The Bedford Police Department earned it first international accreditation certification from the Commission on Accreditation for Law Enforcement Agencies (CALEA) following a panel interview by CALEA commissioners at the CALEA’s conference that was held virtually Friday Nov. 13.

On Nov. 13, Bedford Police Department Chief Todd Foreman and Accreditation Manager Kendall Herndon appeared before a three-member panel of CALEA commissioners to answer questions about the Bedford Police Department’s recent June Virtual On-Site Assessment. The commissioner’s reviewed the assessment report prepared in June by a two-member assessment team of law enforcement professionals from outside of Virginia, who reviewed department compliance with applicable standards, interviewed citizens and conducted a public hearing.

The panel consisted of Kevin Joyce, who serves as the chief executive officer for the Cumberland County Sheriff’s Office in Cumberland, Virginia; Marlon Lynch, the chief safety officer for the University of Utah Department of Public Safety; and Matthew Packard, who serves at Colorado State Patrol Colonel as commander.

The 47-page assessment report, written by retired Chief John R. Mason from Ohio following this team’s virtual assessment, concluded that the Bedford Police Department is a professional law enforcement agency committed to providing a high level of law enforcement services to the community.

CALEA is a voluntary international program that demonstrated a department’s commitment to excellence, while serving its citizens and showing that the agency is meeting internationally established best practices for law enforcement agencies. CALEA Accreditation is the mark of professional excellence and the gold standard in public safety.

In the agency’s quest for accreditation, the Bedford Police Department is required to comply with 181 standards set forth by CALEA. The agency is required to establish written directives for those standards, as well as providing proofs of compliance that the agency is in fact in compliance with standards.

In Virginia there are 340 law enforcement agencies. Only 29 of these agencies are accredited with CALEA. The Bedford Police Department is one of the two smallest law enforcement agencies in Virginia with CALEA Accreditation Status. The Bedford Police Department entered into contract with CALEA in June of 2017 and received CALEA accreditation on Nov. 13.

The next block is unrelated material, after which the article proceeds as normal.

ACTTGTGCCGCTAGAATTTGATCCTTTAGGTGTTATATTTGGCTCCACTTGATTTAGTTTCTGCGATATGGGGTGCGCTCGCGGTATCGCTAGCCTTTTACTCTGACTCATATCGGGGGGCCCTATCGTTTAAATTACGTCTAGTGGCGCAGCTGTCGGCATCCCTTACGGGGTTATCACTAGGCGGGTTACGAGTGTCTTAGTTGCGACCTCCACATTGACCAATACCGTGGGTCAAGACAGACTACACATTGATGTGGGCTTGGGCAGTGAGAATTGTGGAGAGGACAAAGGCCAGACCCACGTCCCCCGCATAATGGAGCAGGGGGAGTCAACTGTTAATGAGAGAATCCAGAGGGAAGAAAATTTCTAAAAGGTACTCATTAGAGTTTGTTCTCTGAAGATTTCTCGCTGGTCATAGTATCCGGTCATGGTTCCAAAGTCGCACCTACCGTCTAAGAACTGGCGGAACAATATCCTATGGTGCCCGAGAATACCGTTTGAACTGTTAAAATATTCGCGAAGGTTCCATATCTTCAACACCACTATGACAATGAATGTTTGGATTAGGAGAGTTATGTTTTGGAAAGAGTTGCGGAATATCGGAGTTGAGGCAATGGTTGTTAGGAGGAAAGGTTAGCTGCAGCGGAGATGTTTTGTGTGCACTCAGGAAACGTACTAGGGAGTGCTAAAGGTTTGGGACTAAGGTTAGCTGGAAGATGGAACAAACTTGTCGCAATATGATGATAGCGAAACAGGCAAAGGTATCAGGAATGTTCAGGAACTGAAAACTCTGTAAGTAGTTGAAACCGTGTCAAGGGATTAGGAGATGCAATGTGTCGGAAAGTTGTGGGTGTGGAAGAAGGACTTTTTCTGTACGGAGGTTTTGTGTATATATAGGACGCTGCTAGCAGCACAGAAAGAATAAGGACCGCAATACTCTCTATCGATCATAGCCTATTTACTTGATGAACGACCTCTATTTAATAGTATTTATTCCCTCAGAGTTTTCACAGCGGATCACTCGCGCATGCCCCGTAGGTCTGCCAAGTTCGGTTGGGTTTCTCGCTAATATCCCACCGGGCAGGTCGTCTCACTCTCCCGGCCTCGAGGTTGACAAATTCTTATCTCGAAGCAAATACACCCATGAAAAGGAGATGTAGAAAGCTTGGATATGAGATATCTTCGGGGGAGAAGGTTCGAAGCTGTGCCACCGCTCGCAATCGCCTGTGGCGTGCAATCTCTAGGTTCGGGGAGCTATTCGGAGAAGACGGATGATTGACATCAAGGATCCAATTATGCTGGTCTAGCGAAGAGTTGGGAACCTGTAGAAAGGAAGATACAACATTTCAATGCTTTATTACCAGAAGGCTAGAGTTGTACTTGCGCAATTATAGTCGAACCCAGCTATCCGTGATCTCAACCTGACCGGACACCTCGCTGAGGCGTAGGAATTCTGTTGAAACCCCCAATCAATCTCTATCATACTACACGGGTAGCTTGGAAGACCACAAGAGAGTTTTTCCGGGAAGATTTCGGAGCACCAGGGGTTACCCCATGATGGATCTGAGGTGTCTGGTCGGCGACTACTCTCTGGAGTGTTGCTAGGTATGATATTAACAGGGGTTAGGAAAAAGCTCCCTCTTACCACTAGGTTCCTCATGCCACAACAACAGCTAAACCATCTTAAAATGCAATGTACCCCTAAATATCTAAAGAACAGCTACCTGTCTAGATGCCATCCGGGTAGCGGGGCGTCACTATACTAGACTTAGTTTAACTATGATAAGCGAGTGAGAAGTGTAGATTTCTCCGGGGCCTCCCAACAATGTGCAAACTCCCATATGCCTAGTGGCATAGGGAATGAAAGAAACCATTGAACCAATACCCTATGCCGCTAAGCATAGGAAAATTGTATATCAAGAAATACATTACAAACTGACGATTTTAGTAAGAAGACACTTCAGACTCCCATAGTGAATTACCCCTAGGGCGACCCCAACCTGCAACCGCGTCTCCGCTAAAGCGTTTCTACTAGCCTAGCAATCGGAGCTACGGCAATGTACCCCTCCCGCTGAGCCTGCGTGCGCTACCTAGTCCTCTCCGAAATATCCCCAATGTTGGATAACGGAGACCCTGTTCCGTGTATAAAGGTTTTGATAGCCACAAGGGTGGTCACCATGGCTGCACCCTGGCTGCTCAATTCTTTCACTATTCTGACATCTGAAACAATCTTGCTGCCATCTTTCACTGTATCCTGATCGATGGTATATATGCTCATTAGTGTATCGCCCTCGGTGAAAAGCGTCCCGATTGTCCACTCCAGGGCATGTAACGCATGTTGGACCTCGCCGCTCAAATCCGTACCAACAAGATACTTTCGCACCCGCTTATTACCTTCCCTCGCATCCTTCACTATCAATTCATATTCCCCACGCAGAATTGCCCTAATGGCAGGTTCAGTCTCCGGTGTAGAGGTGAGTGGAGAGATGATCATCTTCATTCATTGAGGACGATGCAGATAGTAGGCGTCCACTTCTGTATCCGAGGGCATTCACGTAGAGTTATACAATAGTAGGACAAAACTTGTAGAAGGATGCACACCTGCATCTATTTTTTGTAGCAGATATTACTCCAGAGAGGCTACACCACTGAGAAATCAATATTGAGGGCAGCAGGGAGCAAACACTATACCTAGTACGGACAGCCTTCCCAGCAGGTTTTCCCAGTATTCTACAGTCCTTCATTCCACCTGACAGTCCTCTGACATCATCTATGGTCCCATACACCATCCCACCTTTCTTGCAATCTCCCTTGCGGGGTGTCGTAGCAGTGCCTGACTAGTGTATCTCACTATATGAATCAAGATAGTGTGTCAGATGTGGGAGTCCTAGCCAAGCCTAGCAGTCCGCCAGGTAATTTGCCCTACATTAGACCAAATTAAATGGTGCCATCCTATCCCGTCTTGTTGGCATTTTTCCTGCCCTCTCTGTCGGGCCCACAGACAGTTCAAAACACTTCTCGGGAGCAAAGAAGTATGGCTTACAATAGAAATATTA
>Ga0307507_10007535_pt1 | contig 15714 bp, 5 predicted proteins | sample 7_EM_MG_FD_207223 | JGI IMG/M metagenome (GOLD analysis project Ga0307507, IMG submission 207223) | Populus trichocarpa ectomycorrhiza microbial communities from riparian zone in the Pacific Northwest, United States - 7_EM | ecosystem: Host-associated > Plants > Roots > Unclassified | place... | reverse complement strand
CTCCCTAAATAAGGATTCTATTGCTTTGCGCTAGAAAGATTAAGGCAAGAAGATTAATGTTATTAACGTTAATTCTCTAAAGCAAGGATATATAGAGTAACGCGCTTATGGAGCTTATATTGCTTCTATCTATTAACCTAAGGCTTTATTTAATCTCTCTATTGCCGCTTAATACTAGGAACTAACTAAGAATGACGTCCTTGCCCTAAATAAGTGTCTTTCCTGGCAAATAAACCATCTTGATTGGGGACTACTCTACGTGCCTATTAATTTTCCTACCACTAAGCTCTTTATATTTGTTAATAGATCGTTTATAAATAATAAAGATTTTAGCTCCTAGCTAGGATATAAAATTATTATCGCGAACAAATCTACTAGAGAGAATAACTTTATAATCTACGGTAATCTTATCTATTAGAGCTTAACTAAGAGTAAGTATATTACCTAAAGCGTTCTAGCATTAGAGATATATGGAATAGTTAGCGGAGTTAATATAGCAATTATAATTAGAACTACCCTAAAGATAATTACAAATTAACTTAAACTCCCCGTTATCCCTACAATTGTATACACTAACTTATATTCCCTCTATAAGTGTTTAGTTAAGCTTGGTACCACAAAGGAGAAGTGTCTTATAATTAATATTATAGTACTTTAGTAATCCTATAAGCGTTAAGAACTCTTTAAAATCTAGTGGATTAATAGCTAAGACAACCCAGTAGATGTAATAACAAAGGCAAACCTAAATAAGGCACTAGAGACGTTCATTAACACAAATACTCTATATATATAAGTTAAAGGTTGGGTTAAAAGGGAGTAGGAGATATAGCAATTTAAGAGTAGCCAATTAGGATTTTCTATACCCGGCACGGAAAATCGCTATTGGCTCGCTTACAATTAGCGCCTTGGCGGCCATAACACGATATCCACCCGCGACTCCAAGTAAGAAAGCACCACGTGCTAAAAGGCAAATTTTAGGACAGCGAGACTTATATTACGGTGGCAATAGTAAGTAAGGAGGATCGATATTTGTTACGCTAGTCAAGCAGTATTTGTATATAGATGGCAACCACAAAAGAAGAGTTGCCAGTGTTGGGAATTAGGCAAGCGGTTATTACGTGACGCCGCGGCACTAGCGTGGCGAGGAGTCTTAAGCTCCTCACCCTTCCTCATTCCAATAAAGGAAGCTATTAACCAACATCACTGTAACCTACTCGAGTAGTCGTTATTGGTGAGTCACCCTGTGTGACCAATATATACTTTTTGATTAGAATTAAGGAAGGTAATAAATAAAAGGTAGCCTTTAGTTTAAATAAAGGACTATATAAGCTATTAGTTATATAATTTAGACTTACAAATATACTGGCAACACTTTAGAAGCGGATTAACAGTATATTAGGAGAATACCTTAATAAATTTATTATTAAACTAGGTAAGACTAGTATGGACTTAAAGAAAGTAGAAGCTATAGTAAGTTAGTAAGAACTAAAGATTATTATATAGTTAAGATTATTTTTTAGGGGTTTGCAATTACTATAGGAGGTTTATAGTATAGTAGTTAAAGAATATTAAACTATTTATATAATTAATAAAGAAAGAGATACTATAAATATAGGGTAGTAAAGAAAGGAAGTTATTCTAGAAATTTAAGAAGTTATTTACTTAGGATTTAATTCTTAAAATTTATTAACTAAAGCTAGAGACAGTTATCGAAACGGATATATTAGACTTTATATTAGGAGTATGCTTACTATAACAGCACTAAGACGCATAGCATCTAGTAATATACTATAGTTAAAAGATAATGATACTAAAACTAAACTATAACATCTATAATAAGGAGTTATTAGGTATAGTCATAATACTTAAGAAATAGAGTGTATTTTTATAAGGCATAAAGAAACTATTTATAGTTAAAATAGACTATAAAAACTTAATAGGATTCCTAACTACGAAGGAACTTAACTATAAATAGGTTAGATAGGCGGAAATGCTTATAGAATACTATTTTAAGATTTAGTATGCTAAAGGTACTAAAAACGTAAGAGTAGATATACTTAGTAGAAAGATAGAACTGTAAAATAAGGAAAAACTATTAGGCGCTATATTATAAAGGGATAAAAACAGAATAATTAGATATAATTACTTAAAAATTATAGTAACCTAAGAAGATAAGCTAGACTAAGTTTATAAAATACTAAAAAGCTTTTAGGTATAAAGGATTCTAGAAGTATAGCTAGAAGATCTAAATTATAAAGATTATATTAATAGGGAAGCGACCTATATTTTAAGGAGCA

“I am extremely proud of the men and women of the Bedford Police Department for completing this monumental task,” stated Chief Todd Foreman. “Achieving CALEA Accreditation was a major goal of mine once I was appointed Chief of Police in October of 2014. We were accredited through the Virginia Law Enforcement Standards Commission and wanted to face the challenge of CALEA.”

Foreman further stated that CALEA Accreditation is “truly the gold standard in public safety,” and said the Bedford Police Department will continue to strive to provide the highest quality service to the citizens and visitors of the Town of Bedford.

He said it is important to remember that this is not the Bedford Police Department’s accreditation but is the entire Town of Bedford’s accreditation. He added that it is an honor for the staff of the department and the town to achieve this accreditation standard and to serve the citizens of the Town of Bedford.

“This award of accreditation does not come easy,” said CALEA President Anthony Purcell, chief of police, University of Alabama at Birmingham Police Department. “Agencies must go through a rigorous review and evaluation of their organization and then implement the necessary policy and procedure changes. The process does not stop at that point. By voluntarily choosing to seek CALEA accreditation, the agency commits to an ongoing review of adherence to CALEA’s standards. Each community with CALEA accredited agencies should be confident that their public safety organization is going above and beyond and operating under the highest standards in public safety.”

The following benefits of accreditation were provided:

Controlled Liability Insurance Costs - Accredited status makes it easier for agencies to purchase liability insurance; allows agencies to increase the limit of their insurance coverage more easily; and, in many cases, results in lower premiums.

Stronger Defense Against Lawsuits and Citizen Complaints - Accredited agencies are better able to defend themselves against lawsuits and citizen complaints. Many agencies report a decline in legal actions against them once they become accredited.

Greater Accountability Within the Agency - Accreditation standards give the Chief Executive Officer a proven management system of written directives, sound training, clearly defined lines of authority, and routine reports that support decision making and resource allocation.

Staunch Support from Government Officials - Accreditation provides objective evidence of an agency’s commitment to excellence in leadership, resource management, and service-delivery. Thus, government officials are more confident in the agency’s ability to operate efficiently and meet community needs.

Increases Community Advocacy - Accreditation embodies the precepts of community-oriented policing. It creates a forum in which police and citizens work together to prevent and control crime. This partnership helps citizens understand the challenges confronting law enforcement and gives law enforcement clear direction about community expectations.

Improved Employee Morale - Accreditation is a coveted award that symbolizes professionalism, excellence, and competence. It requires written directives and training to inform employees about policies and practices; facilities and equipment to ensure employee safety; and processes to safeguard employee rights. Employees take pride in their agency, knowing it represents the very best in public safety.

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